Dead Sea view from kibbutz Ein-Gedi

Ein Gedi Postcards. Oasis on the western shore of the Dead Sea, the lowest point on earth, some 400 m. below sea level.


Ein Gedi – a desert oasis – green scenery in the midst of the yellows and browns, located west of the Dead Sea. The name Ein Gedi is composed of two Hebrew words: ein which means spring and gdi (or gedi) which means goat-kid and you will certainly encounter the mountain goats scampering up the cliffs.  Ein Gedi is  a green Garden of Eden in the wilderness. It is situated on the shore of the Dead Sea – the lowest place on Earth – at the feet of majestic mountains and cliffs. One of the most exciting places in Israel, Ein Gedi combines a wild, natural setting with a primeval panorama, history and archaeology, tourist attractions, and spas. Its unique climate and atmosphere make it a place for a unique desert adventure.   7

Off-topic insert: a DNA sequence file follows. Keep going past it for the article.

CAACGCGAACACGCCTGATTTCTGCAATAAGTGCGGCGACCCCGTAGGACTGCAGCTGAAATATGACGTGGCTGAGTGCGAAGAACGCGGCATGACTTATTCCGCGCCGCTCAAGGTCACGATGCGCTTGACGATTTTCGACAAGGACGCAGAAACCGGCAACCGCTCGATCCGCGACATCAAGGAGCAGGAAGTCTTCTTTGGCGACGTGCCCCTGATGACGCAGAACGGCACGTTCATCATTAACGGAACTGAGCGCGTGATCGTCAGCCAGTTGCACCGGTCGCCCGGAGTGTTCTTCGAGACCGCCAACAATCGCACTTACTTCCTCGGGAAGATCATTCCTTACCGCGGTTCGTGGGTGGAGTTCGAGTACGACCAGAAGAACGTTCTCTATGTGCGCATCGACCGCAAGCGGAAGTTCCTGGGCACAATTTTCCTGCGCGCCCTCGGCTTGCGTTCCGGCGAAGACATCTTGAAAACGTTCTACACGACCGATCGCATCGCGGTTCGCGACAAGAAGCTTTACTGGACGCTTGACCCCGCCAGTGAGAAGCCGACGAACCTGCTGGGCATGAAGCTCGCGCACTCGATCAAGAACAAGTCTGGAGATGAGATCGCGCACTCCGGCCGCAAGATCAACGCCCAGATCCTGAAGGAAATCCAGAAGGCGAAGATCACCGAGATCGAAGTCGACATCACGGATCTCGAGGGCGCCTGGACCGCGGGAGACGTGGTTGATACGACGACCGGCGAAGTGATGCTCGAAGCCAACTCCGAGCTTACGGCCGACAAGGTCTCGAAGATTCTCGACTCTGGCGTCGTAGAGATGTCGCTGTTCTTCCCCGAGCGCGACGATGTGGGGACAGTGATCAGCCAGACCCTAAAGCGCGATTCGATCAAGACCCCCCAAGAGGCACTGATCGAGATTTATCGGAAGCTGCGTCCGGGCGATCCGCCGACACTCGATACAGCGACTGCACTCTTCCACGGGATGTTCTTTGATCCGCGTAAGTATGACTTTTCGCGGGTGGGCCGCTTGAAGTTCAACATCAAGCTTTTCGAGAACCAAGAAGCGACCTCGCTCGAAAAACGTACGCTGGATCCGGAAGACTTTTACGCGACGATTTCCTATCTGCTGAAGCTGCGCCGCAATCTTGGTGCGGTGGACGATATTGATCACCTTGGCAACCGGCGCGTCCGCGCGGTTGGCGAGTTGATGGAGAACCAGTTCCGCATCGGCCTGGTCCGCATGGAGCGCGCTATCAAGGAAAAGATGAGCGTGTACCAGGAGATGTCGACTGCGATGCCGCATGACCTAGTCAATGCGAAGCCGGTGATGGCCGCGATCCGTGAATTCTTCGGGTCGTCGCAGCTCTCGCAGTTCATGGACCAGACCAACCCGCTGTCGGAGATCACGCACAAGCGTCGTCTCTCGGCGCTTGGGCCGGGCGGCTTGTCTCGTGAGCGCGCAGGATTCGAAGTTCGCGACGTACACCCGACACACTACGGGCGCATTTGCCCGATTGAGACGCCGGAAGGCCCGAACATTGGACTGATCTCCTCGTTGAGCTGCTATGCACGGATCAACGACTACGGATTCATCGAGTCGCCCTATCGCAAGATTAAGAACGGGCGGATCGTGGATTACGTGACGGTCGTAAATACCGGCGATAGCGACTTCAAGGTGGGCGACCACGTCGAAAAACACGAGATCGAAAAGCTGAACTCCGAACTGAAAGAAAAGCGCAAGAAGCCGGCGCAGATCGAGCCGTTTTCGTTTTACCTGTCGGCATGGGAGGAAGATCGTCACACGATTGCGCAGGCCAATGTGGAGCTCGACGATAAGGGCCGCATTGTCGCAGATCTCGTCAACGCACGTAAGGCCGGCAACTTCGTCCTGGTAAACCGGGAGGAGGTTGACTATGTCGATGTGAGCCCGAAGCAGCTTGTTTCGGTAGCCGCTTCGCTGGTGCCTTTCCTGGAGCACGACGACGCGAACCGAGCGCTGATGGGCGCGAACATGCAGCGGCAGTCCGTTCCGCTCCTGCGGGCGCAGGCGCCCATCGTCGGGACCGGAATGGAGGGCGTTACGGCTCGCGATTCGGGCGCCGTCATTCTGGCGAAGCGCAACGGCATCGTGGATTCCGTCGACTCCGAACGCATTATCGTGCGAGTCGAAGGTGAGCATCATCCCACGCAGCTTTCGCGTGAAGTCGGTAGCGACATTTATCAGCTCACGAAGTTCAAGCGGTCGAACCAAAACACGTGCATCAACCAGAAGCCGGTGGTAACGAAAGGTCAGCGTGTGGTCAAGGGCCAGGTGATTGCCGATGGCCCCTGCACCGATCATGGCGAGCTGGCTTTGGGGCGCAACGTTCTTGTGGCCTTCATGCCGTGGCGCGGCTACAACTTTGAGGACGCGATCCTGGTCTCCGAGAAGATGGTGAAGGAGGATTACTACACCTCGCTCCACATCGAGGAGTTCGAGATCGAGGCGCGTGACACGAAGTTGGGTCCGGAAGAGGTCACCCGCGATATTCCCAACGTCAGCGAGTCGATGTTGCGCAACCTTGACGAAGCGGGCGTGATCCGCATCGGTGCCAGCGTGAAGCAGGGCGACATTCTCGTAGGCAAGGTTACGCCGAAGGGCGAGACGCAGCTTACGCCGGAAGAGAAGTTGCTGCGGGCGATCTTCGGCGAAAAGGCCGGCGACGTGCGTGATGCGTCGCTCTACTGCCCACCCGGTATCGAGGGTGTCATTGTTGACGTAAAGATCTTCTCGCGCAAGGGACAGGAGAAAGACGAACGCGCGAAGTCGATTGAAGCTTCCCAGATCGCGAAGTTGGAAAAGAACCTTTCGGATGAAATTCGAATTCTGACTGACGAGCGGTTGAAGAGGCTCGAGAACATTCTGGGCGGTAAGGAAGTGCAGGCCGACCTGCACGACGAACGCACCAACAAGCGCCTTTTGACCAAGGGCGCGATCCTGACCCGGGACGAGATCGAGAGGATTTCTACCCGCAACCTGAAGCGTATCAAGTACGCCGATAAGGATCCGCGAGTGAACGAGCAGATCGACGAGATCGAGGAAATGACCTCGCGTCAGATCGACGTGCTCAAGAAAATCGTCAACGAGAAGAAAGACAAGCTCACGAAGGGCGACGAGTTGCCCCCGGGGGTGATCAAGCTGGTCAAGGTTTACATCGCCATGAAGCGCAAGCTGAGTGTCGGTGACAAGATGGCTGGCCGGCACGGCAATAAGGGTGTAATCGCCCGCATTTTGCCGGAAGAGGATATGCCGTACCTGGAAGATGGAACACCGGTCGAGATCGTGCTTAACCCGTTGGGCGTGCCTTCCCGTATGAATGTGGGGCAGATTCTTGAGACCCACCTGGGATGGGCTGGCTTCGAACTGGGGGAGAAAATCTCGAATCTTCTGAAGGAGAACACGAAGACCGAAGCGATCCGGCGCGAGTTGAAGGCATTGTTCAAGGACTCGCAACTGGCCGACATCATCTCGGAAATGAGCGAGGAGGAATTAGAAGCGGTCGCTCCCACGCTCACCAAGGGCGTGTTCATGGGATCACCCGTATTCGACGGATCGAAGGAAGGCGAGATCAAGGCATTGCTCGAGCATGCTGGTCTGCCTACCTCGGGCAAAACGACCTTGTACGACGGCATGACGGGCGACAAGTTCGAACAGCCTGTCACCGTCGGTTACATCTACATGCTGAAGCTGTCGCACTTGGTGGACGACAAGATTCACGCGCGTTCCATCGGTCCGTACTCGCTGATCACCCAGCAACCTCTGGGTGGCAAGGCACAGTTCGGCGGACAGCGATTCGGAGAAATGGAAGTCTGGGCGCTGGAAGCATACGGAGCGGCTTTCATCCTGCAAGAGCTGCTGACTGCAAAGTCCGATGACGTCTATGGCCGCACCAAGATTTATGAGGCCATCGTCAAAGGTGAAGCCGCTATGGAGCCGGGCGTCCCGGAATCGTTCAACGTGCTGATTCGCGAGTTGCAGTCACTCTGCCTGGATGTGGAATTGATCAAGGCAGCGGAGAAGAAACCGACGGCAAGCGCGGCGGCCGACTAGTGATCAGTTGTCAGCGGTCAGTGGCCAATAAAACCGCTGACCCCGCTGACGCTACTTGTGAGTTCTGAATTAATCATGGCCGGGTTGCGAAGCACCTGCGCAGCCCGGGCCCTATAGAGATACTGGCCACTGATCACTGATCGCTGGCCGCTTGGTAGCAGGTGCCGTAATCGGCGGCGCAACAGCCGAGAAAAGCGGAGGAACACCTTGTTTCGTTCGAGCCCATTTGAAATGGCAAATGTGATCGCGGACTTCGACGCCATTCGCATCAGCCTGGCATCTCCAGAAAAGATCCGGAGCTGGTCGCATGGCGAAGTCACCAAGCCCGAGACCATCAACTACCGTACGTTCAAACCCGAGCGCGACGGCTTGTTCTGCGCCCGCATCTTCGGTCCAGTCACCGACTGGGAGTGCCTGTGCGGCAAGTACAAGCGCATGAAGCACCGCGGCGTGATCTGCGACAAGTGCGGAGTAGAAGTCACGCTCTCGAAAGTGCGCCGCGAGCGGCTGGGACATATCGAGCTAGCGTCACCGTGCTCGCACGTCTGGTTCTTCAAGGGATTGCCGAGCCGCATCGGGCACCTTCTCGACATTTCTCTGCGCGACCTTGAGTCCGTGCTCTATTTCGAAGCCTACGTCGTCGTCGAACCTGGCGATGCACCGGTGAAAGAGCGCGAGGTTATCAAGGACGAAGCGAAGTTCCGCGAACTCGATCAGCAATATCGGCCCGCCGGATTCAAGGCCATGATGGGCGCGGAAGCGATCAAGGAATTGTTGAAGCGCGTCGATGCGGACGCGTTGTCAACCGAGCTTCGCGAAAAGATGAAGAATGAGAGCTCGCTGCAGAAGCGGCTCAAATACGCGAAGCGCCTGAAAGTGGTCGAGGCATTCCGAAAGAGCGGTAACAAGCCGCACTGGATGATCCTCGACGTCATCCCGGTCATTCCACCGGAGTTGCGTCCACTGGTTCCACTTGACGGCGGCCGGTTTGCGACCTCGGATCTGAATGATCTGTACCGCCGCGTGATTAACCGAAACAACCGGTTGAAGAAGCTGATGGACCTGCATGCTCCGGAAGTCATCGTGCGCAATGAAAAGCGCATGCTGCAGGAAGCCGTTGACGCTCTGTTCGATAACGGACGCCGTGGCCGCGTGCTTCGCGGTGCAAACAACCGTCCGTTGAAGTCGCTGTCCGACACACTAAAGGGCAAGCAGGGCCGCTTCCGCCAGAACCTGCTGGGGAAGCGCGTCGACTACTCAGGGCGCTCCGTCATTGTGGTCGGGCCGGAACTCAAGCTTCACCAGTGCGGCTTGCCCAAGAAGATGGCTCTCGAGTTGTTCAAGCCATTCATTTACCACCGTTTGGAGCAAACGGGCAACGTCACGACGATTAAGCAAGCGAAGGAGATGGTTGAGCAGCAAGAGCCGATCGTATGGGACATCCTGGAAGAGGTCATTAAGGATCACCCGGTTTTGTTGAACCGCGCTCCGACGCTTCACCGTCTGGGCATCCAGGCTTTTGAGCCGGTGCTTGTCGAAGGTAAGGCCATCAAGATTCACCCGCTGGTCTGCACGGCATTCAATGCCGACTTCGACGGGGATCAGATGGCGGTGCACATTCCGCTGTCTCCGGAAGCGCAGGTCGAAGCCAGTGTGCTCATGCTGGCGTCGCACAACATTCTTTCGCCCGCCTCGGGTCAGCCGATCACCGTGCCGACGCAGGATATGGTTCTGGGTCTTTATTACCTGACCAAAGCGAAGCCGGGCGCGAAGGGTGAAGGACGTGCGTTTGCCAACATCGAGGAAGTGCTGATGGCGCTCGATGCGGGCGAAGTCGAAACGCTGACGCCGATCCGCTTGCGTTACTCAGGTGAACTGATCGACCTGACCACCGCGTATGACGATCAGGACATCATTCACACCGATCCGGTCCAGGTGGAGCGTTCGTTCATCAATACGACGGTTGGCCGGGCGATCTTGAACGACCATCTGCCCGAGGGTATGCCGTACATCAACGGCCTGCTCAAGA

Ein Gedi contains the historical and archaeological remains of its first inhabitants, who discovered the magic of the place more than 5,000 years ago it has also served as a landmark in the history of the Jewish people throughout history. David took refuge in Ein Gedi when he was pursued by King Saul, and rebels fled there from Jerusalem. Valuable persimmon oil and rare perfumes were produced there, and temples and synagogues were established here to strengthen the Jewish stronghold in the area. Nature reserves such as Nakhal David and Nakha​l Arugot have water flowing through them throughout the year. Rivers run through deep canyons surrounded by lush vegetation – a sharp contrast to the surrounding desert. If you are lucky you will also be able to spot ibexes and other animals that come to the rivers to drink. There are other tourist attractions nearby such as Einot Tzukim and Ein Bokek. Kibbutz Ein Gedi, founded in 1953, is located on a nearby hilltop overlooking the area.  The kibbutz has a botanical garden with plants and trees from all over the world. If you walk among the houses in the evening you can view the flowering cacti and baobab tress, as well as other unique plants. Visitors to the area can lodge in the attractive kibbutz guest house, in the nearby field school, or camp out on the shore of the Dead Sea.